Dan Burton, representative to the U.S. House of Representatives from Indiana announced today he would not seek re-election this year. Mother Jones has an article to mark the end of Dan Burton’s career in congress: Rep. Dan Burton’s Legacy: Lots of Sick Kids. The link says a lot “rep-dan-burton-goodbye-and-good-riddance”.
Stephanie Mencimer of Mother Jones starts out:
So Rep. Dan Burton (R-Ind.) is finally retiring, after two decades in Congress. He’s got a notable record of craziness, having doggedly pursued President Bill Clinton during the Monica Lewinsky scandal while knowing full well he’d had an affair himself and even fathered a child out of wedlock. He famously claimed to have shot up a “head-like object” (likely a melon or a pumpkin) to try to re-create the alleged “murder” of former Clinton deputy White House counsel Vince Foster, who committed suicide. But Burton doesn’t get enough credit for what may be his lasting legacy: helping turn Americans away from life-saving childhood vaccines.
Representative Burton has an autistic grandchild. Mr. Burton is of the belief that vaccines were causal in that autism. If you’ve read David Kirby’s book, “Evidence of Harm, Mercury in Vaccines and the Autism Epidemic: A Medical” you know that Rep. Burton is a major figure in that narrative.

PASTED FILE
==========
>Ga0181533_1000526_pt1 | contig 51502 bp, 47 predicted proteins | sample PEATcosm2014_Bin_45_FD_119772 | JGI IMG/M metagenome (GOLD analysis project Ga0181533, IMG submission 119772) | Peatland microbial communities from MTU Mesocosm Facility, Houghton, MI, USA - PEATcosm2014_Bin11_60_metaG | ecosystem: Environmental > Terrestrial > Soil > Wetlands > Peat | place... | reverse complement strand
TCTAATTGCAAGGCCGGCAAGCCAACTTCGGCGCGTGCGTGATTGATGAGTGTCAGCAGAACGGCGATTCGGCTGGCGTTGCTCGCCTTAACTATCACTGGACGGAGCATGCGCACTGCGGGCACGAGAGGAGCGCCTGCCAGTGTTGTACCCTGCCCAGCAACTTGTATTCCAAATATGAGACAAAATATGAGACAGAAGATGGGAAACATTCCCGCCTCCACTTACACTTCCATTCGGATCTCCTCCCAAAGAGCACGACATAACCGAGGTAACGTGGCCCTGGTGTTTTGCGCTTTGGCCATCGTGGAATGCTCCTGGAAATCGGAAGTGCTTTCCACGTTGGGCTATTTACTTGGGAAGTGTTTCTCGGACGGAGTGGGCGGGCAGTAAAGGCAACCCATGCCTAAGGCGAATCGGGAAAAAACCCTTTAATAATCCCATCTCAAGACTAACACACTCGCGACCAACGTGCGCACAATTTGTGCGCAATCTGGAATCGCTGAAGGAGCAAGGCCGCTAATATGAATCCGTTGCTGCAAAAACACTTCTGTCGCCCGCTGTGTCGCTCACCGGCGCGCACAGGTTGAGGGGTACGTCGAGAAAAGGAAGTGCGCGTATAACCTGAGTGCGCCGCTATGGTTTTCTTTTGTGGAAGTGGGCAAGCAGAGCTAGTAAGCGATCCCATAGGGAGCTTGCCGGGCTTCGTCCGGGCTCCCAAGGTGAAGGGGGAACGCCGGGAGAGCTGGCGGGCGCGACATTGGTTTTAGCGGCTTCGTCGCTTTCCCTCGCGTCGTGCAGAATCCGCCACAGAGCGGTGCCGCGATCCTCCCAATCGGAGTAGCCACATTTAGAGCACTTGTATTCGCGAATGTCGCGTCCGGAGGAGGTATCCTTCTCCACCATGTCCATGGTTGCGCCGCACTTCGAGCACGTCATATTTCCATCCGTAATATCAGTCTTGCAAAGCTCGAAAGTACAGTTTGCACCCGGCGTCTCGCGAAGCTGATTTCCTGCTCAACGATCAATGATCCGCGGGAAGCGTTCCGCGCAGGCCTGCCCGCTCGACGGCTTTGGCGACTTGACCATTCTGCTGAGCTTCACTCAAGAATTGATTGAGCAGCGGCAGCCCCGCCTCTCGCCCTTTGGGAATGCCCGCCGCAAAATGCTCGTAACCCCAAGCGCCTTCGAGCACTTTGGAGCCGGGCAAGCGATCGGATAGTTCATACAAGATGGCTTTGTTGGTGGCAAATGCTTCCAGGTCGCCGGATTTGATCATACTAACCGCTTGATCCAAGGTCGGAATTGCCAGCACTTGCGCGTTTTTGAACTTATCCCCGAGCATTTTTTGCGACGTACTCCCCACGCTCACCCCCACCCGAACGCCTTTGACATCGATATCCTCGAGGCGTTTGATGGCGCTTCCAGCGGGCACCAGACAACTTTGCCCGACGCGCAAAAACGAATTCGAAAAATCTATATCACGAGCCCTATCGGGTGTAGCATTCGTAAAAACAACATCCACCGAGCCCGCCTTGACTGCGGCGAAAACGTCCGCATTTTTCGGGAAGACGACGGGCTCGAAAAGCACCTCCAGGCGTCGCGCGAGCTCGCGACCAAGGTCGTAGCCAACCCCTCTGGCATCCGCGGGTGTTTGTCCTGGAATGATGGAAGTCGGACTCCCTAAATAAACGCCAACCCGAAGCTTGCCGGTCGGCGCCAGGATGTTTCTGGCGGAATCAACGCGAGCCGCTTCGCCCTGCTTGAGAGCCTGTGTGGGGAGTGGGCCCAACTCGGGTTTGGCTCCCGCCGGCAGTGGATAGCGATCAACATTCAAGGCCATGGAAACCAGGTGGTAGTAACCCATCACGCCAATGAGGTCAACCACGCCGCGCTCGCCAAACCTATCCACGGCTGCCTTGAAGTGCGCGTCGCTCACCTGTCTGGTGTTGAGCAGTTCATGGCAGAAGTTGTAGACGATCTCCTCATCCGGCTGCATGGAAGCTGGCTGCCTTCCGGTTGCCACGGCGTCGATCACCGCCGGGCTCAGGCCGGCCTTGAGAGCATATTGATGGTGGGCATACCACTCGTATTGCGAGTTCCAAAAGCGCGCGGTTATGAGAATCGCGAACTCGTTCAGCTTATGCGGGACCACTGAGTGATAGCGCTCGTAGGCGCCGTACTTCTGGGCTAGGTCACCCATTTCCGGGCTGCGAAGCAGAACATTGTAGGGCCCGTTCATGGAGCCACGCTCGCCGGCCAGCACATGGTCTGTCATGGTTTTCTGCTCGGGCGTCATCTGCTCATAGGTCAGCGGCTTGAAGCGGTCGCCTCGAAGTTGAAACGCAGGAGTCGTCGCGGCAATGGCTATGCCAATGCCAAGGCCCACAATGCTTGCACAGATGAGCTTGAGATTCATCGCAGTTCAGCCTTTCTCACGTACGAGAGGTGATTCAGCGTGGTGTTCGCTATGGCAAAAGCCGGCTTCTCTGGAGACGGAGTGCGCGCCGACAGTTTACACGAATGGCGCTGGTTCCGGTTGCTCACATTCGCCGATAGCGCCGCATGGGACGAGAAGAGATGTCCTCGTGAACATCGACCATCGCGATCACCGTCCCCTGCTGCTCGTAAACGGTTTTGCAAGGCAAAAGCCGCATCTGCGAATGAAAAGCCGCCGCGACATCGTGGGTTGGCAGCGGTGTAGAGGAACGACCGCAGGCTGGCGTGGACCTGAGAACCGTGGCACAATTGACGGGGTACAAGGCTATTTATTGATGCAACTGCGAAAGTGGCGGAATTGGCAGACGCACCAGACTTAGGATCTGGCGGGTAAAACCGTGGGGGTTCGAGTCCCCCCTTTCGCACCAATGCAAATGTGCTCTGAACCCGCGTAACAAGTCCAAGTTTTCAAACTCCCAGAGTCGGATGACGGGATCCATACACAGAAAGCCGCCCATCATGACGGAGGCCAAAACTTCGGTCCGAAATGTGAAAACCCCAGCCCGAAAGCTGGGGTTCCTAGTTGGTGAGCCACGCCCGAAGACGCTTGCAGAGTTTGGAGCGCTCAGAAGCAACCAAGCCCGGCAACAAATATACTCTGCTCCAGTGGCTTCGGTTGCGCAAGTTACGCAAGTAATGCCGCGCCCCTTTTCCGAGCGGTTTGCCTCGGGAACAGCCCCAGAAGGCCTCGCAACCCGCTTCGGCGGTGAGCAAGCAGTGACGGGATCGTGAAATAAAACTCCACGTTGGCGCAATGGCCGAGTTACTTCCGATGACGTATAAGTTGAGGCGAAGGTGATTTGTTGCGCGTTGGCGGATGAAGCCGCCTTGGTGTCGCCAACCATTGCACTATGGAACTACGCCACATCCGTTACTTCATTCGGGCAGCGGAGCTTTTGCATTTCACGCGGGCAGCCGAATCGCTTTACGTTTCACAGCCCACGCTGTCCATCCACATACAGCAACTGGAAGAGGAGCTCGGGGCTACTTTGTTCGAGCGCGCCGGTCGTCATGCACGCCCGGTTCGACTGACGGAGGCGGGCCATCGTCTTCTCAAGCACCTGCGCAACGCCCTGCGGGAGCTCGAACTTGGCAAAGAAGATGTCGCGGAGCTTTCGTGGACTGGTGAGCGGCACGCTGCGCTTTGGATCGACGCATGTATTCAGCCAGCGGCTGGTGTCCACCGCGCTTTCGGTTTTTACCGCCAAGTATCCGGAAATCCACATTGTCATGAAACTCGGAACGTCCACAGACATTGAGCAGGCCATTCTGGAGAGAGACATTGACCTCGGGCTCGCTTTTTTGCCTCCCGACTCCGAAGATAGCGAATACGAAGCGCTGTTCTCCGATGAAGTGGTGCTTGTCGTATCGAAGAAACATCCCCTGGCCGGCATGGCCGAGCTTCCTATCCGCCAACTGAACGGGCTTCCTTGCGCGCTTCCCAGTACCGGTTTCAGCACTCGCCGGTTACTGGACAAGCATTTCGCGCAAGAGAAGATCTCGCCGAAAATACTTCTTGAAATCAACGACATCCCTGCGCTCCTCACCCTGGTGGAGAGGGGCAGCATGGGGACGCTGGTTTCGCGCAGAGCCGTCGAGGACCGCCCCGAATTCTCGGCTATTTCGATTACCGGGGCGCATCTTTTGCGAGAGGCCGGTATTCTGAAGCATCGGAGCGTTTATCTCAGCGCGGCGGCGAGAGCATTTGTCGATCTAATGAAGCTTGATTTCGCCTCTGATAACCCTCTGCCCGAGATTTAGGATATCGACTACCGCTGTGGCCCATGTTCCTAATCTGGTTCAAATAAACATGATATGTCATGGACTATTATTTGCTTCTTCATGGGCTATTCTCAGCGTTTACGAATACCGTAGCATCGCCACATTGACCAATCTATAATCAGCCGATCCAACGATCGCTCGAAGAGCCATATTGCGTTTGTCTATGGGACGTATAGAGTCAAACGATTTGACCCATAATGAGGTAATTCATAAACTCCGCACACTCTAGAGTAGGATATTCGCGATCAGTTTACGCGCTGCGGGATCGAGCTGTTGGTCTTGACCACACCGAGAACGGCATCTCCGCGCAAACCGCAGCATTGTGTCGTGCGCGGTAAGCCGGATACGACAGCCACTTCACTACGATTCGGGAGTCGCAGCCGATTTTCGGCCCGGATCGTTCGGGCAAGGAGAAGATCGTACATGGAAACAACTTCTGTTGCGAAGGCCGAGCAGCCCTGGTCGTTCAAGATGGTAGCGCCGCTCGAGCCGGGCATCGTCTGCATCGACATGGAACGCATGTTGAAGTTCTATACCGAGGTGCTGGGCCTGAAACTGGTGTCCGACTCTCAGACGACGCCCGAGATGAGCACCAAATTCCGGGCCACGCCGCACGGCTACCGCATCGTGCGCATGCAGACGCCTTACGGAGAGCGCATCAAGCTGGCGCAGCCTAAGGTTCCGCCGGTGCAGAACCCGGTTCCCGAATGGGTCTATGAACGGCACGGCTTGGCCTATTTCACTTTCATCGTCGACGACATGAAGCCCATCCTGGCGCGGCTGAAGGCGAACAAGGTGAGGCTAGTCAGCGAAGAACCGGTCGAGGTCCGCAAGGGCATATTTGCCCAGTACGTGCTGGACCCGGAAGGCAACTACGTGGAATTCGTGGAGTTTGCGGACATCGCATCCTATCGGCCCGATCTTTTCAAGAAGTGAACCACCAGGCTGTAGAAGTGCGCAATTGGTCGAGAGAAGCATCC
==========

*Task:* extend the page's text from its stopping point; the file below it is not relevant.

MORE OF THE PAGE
Rep Burton helped promote Andrew Wakefield’s ideas, including a hearing held in 2000. Mr. Wakefield’s testimony is not exactly what I would call accurate. As is now well known, Mr. Wakefield was financially supported by attorneys seeking to prove a link between the MMR vaccine and autism. When Rep. Burton asked him about financial support, here’s how Mr. Wakefield responded:
Mr. Burton. Who funded your study, Dr. Wakefield?
Dr. Wakefield. We did. We have a small charitable
Mr. Burton. A charitable organization did; I see.
Dr. Wakefield. We found it a little difficult to get
Mr. Burton cut Mr. Wakefield off at this point, addressing another speaker at the hearing. “A charitable contribution” is a rather odd way to describe money from attorneys. Mr. Burton held at least six hearings on vaccines. That is not a problem. However, the evidence was going from weak to strongly against him over the years.
Mr. Burton has thankfully been more quiet on the issue in his recent years in office. Still, I’m with Mother Jones on this. Good Bye and Good Riddance.